Arrogance is a dangerous state of mind on the island. Many over-confident players have met their downfall thanks to their own hubris, including John Carroll from Survivor: Marquesas. He and his three Rotu tribe mates had a strong alliance by the time the two tribes merged, with the Rotu Four, as they became known, even alienating the remaining three Rotu members.
On the outskirts, the trio banded with the two new members from the other tribe and managed to vote out John who was clearly in shock that he had been outplayed.
The Best Laid Plans of Mice and Men
While on Survivor: Cook Islands, Cao Boi Bui had an ingenious idea. Knowing that one of his tribemates had a hidden immunity idol, he devised a plan to smoke it out by causing a split vote, forcing the idol into play to save someone.
According to the nail salon manager, Plan Voodoo, as he called it, came to him in a dream. Although Cao Boi was actually the one who ended up being voted out in that Tribal Council, the method he invented has been used in later seasons with success.
Using the Vote
Watching Rob Cesternino on Survivor: Amazon was a bit like observing a masterclass. The New Yorker managed to swing from alliance to alliance as easily as Tarzan launched from branch to branch. Rob’s ability to do so saw him persuade even those he had betrayed to vote out his biggest threats.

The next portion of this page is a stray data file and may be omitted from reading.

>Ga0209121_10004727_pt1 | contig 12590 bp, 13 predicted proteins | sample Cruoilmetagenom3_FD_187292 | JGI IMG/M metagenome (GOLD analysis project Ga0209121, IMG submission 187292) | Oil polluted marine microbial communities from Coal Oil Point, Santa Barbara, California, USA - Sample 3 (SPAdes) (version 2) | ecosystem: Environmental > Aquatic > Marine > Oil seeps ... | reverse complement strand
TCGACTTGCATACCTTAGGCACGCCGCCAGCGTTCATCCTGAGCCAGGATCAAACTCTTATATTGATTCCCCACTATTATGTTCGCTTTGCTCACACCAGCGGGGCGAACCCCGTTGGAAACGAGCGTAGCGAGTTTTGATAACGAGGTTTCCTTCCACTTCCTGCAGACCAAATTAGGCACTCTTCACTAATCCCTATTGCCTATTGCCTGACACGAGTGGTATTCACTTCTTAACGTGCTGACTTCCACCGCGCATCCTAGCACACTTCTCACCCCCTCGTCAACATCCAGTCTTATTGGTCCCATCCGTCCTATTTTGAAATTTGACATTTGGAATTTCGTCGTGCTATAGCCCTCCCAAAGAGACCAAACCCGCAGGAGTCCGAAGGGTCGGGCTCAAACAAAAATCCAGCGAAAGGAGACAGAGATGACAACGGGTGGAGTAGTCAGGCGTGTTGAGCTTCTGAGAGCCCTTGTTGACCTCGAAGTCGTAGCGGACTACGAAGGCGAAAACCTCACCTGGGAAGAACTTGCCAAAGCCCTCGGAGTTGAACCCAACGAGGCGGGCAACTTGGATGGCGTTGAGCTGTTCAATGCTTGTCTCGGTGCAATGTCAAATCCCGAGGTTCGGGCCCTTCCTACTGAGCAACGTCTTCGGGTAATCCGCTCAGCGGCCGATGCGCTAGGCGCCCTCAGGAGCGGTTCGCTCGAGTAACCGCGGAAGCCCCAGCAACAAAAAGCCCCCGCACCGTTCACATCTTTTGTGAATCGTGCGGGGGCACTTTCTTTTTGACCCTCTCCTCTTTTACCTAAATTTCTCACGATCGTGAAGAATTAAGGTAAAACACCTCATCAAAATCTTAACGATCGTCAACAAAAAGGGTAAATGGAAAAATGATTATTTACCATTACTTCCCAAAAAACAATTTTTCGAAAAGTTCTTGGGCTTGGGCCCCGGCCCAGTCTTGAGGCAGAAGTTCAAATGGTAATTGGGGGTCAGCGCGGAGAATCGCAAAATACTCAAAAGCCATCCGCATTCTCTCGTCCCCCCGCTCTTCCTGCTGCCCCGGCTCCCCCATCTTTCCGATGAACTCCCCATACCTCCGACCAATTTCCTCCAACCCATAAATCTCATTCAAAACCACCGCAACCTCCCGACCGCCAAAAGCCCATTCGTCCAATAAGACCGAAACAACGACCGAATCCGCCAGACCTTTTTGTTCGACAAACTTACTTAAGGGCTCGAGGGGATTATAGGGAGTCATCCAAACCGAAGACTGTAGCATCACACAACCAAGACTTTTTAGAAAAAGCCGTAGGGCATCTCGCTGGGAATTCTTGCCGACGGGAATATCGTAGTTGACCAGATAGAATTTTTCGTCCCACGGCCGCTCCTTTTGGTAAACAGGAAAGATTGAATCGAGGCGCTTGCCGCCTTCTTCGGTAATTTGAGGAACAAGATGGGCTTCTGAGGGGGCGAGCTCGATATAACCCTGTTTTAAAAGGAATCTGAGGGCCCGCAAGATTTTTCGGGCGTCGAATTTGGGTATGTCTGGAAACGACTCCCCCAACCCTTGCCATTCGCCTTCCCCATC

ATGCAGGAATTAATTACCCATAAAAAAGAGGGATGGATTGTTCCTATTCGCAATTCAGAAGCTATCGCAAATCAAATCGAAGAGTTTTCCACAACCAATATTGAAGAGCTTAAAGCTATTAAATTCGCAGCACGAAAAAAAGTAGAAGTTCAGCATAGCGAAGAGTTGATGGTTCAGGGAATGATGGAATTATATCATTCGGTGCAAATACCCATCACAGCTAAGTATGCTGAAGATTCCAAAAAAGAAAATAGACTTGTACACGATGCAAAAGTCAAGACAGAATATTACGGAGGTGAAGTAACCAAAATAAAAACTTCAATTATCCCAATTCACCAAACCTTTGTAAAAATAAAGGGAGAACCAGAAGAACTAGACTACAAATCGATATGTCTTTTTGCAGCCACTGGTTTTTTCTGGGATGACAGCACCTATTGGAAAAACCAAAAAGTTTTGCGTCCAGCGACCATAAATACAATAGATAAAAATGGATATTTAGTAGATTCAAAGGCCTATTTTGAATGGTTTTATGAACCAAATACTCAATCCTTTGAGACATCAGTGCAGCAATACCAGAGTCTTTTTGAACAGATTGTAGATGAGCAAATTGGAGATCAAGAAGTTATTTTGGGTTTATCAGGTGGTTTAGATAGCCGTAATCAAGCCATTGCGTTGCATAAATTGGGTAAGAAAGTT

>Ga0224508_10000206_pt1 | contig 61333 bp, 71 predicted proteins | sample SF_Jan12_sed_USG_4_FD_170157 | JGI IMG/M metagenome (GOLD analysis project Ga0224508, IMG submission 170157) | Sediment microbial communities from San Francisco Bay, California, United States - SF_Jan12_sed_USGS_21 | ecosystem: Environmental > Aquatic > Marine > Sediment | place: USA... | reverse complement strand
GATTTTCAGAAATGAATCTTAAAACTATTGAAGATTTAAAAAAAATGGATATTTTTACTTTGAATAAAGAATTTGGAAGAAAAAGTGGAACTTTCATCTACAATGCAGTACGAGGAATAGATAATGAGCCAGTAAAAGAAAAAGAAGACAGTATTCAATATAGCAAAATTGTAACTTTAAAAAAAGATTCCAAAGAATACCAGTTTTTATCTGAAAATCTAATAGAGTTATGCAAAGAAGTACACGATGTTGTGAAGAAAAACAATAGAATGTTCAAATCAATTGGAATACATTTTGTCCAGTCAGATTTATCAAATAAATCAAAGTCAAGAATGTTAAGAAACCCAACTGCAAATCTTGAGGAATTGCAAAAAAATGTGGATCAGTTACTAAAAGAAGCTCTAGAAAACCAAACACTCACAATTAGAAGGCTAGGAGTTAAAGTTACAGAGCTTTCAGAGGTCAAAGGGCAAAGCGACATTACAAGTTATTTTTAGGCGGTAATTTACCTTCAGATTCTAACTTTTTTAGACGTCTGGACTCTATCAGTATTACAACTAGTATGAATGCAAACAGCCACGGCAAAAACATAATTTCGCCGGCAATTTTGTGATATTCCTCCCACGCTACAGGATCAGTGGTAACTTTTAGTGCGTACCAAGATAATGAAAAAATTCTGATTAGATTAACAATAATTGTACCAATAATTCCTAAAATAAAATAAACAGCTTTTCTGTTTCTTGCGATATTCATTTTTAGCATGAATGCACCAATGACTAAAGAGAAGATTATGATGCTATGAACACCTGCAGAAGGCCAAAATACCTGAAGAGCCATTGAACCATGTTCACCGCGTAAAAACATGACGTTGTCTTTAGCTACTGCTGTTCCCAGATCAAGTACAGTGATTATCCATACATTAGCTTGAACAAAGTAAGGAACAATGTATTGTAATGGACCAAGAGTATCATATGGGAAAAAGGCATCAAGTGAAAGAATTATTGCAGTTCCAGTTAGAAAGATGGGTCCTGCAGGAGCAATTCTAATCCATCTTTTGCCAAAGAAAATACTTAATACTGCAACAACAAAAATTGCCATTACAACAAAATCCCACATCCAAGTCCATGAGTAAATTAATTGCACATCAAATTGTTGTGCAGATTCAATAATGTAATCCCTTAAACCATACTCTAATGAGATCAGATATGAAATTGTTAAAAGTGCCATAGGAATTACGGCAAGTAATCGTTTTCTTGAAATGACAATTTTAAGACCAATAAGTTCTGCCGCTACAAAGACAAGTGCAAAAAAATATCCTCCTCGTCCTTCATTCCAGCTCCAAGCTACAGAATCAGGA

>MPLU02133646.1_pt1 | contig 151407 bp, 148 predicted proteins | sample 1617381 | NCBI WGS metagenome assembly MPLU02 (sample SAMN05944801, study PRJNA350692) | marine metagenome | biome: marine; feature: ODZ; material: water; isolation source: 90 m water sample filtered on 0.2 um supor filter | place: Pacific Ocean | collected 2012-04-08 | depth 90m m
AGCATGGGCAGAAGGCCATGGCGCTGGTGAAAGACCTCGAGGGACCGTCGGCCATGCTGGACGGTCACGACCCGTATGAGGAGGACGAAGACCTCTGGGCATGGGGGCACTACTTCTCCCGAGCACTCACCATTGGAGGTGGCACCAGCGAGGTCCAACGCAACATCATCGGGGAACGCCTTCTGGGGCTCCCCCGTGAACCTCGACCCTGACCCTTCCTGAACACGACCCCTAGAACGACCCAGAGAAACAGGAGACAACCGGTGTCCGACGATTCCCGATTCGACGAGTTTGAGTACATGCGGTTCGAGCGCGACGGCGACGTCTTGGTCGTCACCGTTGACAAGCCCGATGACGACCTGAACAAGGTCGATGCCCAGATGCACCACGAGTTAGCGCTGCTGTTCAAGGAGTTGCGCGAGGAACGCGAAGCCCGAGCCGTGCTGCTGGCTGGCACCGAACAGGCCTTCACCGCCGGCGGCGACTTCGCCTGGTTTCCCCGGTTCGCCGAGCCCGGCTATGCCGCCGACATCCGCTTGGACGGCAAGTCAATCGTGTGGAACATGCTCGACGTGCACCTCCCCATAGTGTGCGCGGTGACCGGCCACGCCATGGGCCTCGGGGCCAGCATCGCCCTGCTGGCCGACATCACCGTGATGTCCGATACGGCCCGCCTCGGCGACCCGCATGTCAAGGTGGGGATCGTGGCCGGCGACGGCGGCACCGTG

His cunning game plan took him to the final three, but, unfortunately, did not earn him the $1 million, with host Jeff Probst deeming him “the smartest player to never win”.
Players who join Survivor now have years worth of seasons to study in order to devise the best game plan to win. But when the first season of the reality show commenced, it was up to those first bunch of contestants to figure out how exactly to outwit, outplay, and outlast.
Richard Hatch had a vision of forming alliances and, as we now know, that is the way to go. It made him the worthy winner of Survivor: Borneo.
A Deal Gone Awry
Trust is a major component of playing the game, but if there’s one thing we’ve learned from watching Survivor over the years, it’s that no one can be trusted. Sandra Diaz-Twine learned that the hard way after she struck a deal with Denise Stapley on Survivor: Winners at War.
Sandra decided to offer Denise her immunity idol in exchange for two fire tokens so that she could vote out Tony Vlachos. Under the agreement, Denise would hand over the first token, and only provide the second after the idol proved to be real. Instead, she saved herself with the idol and voted out Sandra.